PR Fish Bowl


TGIF: PR Praise for Hyper-Local Media

This past week AOL CEO Tim Armstrong issued a memo to the staff of the struggling content company, saying that he was sorry about the impulsive and public way he fired Abel Lenz, the creative director of Patch, AOL’s network of local newsgathering units, which is due to shrink considerably as early as this weekend.

Two minutes into a conference call to Patch’s 1,000 employees last week, Armstrong seemed jarringly to lose his temper. Lenz was videotaping the meeting, and Armstrong suddenly said, “Abel, put that camera down right now! Abel, you’re fired. Out!”

Now you may think this is going to be a blog about “best practices” when firing an employee but it’s actually a post singing the PR praises of the humble hyper-local dailies found online in many communities, known as “Patches”.

There was a time when handling PR for a client in Westchester meant a half dozen decent outlets at your disposal – including the New York Times “Westchester” section which would run your calendar item or perhaps do a profile on said client. But we all know that, through consolidation, online options and media belt tightening, many local sources for coverage have dried up. This has provided not only a hardship for hard-working PR people, but a disservice to communities seeking regular local news.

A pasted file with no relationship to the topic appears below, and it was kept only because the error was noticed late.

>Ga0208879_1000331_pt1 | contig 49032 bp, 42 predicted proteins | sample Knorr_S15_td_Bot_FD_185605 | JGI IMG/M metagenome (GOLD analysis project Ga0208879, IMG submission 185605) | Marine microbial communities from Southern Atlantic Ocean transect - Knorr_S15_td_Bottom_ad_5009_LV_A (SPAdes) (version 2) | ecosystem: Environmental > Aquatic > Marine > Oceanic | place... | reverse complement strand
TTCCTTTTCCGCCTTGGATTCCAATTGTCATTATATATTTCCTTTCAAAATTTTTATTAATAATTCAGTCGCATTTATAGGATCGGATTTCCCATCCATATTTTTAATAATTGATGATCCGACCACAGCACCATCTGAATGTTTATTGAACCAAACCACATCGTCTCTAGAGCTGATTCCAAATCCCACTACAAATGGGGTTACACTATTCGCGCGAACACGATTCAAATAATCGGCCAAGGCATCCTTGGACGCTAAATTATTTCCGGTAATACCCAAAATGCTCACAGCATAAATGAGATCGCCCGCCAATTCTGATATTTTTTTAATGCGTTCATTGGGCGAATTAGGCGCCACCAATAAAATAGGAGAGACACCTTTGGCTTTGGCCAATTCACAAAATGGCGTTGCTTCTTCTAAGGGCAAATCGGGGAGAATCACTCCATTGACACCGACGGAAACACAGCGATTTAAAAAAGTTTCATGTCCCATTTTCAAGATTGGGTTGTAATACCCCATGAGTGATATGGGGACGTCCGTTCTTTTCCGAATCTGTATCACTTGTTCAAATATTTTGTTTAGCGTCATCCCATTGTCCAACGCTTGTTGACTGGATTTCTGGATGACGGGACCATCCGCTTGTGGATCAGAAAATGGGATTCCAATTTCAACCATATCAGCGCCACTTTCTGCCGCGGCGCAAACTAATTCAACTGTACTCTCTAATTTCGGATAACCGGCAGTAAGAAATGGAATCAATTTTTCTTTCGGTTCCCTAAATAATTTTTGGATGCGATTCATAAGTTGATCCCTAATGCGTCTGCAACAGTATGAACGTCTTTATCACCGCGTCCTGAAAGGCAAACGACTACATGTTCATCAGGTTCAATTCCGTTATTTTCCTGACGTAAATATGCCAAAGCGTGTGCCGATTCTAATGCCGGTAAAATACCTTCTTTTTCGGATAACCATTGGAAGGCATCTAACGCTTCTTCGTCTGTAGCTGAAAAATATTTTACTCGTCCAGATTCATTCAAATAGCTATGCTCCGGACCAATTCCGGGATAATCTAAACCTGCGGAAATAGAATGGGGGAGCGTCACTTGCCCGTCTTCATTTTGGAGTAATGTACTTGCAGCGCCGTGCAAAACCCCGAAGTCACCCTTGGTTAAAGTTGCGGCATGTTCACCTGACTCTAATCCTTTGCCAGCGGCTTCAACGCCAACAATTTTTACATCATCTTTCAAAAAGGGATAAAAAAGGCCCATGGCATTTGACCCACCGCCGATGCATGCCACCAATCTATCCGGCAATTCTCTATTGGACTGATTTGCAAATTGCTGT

Enter the Patch, like a breath of fresh air and a little industry savior, adding UVM and tonnage to your local client clip report. The Patches post everything, and better still, they allow PR people to post their client store and restaurant openings, events and other news themselves! They have pretty decent freelancers who do interviews, they will run your ribbon-cutting and press conference photos and there are so many of them that, the same story, with a little geographic tweaking, can run in multiple Patches. Oh how we sing their praises.

Therefore while I am sorry that Abel Lenz lost his job, I am much more troubled by the reason behind the event that prompted it! A conference call to the Patch’s 1000 employees to discuss the network’s revenue woes. Oh Tim, find a way to patch up your problems and keep the Patches publishing!

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